Ratty coveralls soaked in sweat and soot. Blinding sparks careening off a white-hot ball of energy mere inches from your face. A plume of smoke perpetually mingling around
the acrid smell of melted metal and a steady stream of
crude jokes. A blue-collar yoke tying you to middling pay
and manual labor.
Mention the word “welding” to anyone outside the
industry and this is the image it inevitably creates. But,
like with so many other fields in today’s advanced manufacturing world, that image is far out of date.
With around two decades of experience behind him,
Jason Scales, the business manager for educational
solutions at Lincoln Electric, knows these dirty, dark,
and dangerous stereotypes all too well.
“A grumpy old, dirty industry—that’s still what a lot of
people imagine welding to be,” the former agriculture
mechanics teacher says. “But welding is a far advanced
industry, very scientific with a lot of technology in it, and
it often is a clean environment.”
This is a familiar story in manufacturing today—tainted
by outdated notions and bad PR, manufacturing lead-
ers find themselves forced to constantly evangelize the
progress and potential of these critical industries just
to keep the applicant pool alive.
But now, Scales and the rest of Lincoln Electric have
a new tool at their disposal to help do away with these
It comes in the form of Lincoln Electric’s brand new
$30 million Welding Technology & Training Center—a
facility custom designed to provide the most advanced,
tech-filled, science-based environment for welders of
every tier, from recent high school grads who have never
held a torch to seasoned pros.
Essentially, this will put all that evangelizing into action,
creating a new generation of welders who truly under-
stand the latest tools and technologies of the trade,
plus trainers qualified to take those lessons to plants
far outside the program’s direct reach.
Focusing on education might seem beyond the purview
of a manufacturer, but Scales says for too long he’s heard
conflicting reports from schools who say their welding
students can’t find jobs and manufacturers who say they
can’t find people to fill welding jobs.
“That tells me there’s a disconnect between what’s
going on in education at some institutions and what the
industry truly needs from that institution,” Scales says.
And this school, like the industry it serves, is all about
fusing together what was once separate and providing
a solid foundation on which to build.
NO TRAIN, NO GAIN
Situated just across the street from the company head-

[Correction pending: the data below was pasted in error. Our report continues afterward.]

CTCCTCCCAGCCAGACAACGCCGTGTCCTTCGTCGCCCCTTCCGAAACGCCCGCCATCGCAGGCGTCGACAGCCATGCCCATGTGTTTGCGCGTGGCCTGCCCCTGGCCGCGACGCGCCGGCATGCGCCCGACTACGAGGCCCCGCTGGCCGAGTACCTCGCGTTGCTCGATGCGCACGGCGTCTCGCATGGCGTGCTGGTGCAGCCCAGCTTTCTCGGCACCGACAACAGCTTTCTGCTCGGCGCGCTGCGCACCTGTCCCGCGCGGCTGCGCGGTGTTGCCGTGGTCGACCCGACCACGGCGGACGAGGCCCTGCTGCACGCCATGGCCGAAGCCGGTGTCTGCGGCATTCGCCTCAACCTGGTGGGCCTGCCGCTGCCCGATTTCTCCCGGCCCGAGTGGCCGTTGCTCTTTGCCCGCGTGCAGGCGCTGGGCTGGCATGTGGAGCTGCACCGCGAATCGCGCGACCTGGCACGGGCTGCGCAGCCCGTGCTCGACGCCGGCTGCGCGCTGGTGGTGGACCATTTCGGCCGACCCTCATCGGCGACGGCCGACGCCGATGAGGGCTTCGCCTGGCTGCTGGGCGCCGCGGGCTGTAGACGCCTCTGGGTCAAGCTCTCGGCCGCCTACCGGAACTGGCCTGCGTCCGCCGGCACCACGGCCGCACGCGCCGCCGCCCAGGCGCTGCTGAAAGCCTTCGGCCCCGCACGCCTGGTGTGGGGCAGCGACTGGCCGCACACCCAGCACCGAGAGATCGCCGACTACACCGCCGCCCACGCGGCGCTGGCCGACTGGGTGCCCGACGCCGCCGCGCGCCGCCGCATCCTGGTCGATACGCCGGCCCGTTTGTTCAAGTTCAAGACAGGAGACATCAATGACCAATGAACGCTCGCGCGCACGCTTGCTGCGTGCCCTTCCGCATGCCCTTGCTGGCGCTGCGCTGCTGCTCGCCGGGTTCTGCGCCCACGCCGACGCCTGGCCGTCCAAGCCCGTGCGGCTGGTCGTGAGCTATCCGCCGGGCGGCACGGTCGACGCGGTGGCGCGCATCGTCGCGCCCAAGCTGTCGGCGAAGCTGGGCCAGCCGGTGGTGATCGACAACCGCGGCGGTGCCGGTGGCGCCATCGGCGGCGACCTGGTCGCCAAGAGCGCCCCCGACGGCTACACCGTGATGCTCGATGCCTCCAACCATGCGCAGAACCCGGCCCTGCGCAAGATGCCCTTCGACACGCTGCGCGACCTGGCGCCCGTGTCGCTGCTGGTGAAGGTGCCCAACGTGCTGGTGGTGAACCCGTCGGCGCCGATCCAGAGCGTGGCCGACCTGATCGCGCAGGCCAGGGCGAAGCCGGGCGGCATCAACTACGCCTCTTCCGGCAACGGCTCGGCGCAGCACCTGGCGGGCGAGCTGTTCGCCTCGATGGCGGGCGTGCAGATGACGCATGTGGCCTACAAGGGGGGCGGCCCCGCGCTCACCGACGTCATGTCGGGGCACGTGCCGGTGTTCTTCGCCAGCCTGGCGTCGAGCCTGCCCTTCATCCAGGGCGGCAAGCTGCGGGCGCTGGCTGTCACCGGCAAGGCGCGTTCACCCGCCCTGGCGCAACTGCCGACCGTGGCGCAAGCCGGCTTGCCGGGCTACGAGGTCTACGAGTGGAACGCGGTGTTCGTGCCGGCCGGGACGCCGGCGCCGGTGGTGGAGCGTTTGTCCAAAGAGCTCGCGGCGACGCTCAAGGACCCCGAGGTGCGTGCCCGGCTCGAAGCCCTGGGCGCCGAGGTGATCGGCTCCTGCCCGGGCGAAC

quarters in Euclid, Ohio, Lincoln Electric’s 130,000-ft²,
two-story Welding Technology & Training Center boasts
166 welding and cutting booths, 13 classrooms, six seminar rooms, a 100-seat auditorium, a cafeteria, and supply
store. During a December tour of the building, Scales
gets especially giddy pointing out a real first for Lincoln’s
welding school: showers. Welding is a lot cleaner than
stereotypes will have believe, but you’ll still use a 6,500°
F torch tip to liquefy metal. Sweat and smoke are to be
expected, and one wouldn’t want to give people the wrong
Over time, every type of welding certificate will be
available to earn, and robotic welding programming will
figure prominently in future curricula.
The sprawling facility—part college campus and part
product showcase—will serve dual functions: first, as
training ground for welding educators, new students,
and upskilling professionals; and secondly, as an applied
science lab where Lincoln can gather a more intimate
understanding of how welders of every experience level
interact with their equipment.
Neither strategy is new to the world’s foremost welding
company, which has been in the training game since
1917 when it began bestowing the basics to WWI soldiers and sailors. But by combining both under one roof,
Scales says Lincoln’s latest incarnation of its 101-year-
old program (the longest continuously run program in
existence) is “taking it to the next level.”
by John Hitch
If dirty, dark and dangerous is what you picture when someone mentions welding, then
prepare to be educated on one of the hottest manufacturing careers of the next decade.
The REALWELD welding training
system gives students instant
feedback on fve parameters
and allows instructors to track
progress. This is one tool Lincoln
Electric will use at its new Welding
Technology & Training Center to
speed up training time.